J Street U Princeton, meanwhile, reiterated that it opposes the BDS movement, but urged CJL to condemn “Israeli policies that perpetuate conflict and injustice” with the same force that it denounced BDS.

Such debate is healthy, especially on an elite campus, and not a sign of an “unsafe” or “hostile” atmosphere, which is how too many Jewish groups describe colleges where pro-Palestinian and pro-Israel groups disagree. “The University is a place for the free discussion of ideas,” wrote the 36 students in their open letter. “[E]ven if we disagree with those ideas, discussing them and reading about them does not make us “unsafe.”

In the end, however, BDS is a terrible idea — not just for Israel, but for the Palestinians. Demonstrations against an Israeli dance company in Brooklyn tell Palestinian nationalists that they have supporters abroad, but paint an exaggerated picture. Divestment efforts have failed at virtually every campus where they’ve been tried, and support for Israel among the American public and politicians remains strong.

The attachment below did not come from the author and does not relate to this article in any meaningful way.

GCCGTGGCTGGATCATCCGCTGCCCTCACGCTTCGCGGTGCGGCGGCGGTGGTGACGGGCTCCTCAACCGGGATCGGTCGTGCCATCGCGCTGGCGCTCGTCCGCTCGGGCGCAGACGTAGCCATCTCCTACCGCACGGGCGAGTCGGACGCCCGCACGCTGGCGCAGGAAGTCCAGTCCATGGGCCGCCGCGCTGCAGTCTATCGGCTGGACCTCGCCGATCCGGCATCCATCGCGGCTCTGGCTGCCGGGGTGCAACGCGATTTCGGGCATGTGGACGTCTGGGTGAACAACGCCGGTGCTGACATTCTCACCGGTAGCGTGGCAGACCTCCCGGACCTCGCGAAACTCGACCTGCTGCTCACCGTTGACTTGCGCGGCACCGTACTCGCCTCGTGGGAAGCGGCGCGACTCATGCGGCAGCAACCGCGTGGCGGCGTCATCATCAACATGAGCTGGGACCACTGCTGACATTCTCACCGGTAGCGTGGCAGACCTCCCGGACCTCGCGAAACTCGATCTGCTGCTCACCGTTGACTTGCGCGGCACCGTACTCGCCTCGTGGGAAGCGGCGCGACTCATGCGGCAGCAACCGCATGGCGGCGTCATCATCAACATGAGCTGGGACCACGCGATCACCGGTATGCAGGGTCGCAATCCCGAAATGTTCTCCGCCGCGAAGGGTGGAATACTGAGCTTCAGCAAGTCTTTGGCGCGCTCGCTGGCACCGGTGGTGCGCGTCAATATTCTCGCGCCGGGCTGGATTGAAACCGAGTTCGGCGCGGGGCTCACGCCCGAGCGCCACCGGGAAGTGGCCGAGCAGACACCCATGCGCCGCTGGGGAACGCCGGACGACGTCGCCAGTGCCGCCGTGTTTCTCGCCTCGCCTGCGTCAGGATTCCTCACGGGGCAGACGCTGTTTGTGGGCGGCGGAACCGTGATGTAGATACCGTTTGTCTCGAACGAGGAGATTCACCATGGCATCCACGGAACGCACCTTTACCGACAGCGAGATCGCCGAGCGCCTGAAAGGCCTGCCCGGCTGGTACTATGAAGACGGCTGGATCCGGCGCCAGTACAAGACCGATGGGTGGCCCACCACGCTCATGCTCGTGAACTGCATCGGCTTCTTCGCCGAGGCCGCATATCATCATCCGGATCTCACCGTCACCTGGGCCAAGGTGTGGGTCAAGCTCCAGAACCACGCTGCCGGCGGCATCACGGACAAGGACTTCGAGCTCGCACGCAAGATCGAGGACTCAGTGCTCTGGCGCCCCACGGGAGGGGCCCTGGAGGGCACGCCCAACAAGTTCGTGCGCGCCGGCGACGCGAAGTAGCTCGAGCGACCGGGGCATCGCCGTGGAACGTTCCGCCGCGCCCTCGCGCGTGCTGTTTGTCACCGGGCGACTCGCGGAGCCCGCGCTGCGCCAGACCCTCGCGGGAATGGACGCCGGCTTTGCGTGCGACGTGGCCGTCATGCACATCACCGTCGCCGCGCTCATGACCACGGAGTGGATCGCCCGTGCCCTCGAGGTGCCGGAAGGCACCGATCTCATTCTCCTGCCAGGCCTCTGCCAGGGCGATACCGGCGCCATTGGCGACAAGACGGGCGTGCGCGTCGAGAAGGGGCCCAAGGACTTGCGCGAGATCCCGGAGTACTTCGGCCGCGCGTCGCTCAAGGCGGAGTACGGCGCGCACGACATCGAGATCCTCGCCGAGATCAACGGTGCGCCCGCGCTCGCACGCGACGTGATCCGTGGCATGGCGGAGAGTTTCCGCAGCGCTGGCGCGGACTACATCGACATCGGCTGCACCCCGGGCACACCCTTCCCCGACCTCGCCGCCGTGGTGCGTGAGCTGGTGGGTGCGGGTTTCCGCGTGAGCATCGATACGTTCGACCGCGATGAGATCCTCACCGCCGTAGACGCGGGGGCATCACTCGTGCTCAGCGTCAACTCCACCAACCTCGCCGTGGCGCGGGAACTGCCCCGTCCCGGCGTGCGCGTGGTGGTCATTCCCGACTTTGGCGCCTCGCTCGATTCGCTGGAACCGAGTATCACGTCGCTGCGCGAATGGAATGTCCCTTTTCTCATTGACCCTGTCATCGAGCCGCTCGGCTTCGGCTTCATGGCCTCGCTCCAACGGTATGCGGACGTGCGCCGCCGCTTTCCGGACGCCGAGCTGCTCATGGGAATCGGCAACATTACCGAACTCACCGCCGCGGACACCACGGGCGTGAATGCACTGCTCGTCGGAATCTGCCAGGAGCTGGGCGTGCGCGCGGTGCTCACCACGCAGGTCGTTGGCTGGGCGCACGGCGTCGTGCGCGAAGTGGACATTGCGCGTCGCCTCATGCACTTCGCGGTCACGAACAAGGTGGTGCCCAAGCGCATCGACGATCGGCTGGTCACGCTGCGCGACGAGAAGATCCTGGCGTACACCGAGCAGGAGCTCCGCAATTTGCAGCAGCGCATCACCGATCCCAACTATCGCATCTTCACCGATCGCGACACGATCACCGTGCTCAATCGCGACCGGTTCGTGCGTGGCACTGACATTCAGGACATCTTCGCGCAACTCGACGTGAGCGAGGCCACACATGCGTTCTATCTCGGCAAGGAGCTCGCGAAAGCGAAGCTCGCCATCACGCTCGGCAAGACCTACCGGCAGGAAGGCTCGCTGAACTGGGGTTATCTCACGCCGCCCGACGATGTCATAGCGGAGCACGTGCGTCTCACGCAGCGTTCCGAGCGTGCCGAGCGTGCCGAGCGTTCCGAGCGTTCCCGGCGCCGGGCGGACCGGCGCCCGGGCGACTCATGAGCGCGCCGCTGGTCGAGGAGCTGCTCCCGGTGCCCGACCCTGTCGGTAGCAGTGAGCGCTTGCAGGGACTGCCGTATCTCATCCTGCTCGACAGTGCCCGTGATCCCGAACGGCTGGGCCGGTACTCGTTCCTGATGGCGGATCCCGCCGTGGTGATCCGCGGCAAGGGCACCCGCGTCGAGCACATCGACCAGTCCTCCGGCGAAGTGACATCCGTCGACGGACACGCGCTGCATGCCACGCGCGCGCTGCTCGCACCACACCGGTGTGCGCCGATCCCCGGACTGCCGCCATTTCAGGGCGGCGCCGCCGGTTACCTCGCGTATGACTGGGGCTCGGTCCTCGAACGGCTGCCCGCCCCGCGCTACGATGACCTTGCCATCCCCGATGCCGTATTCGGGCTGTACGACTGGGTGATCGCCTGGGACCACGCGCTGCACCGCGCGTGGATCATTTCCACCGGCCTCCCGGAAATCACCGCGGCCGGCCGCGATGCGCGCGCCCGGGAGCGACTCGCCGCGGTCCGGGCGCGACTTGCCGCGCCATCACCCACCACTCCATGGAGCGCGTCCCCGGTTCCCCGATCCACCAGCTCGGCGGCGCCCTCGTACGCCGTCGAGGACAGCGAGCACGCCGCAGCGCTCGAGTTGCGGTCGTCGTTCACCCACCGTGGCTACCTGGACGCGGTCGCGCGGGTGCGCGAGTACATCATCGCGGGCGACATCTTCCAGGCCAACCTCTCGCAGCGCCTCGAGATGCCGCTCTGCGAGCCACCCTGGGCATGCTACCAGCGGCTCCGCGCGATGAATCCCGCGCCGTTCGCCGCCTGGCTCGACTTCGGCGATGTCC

Instead, BDS lulls Palestinians into thinking that time and momentum are on their side. Israelis have made peace — with Egypt, with Jordan — when Arab leaders are willing to make bold conciliatory gestures that directly address Israeli fears. As Lawrence Wright demonstrates in 13 Days in September, his minute-by-minute account of the Camp David talks, even a Revisionist like Begin couldn’t swim against the political tide whipped up by Sadat’s brave, even suicidal, visit to Jerusalem.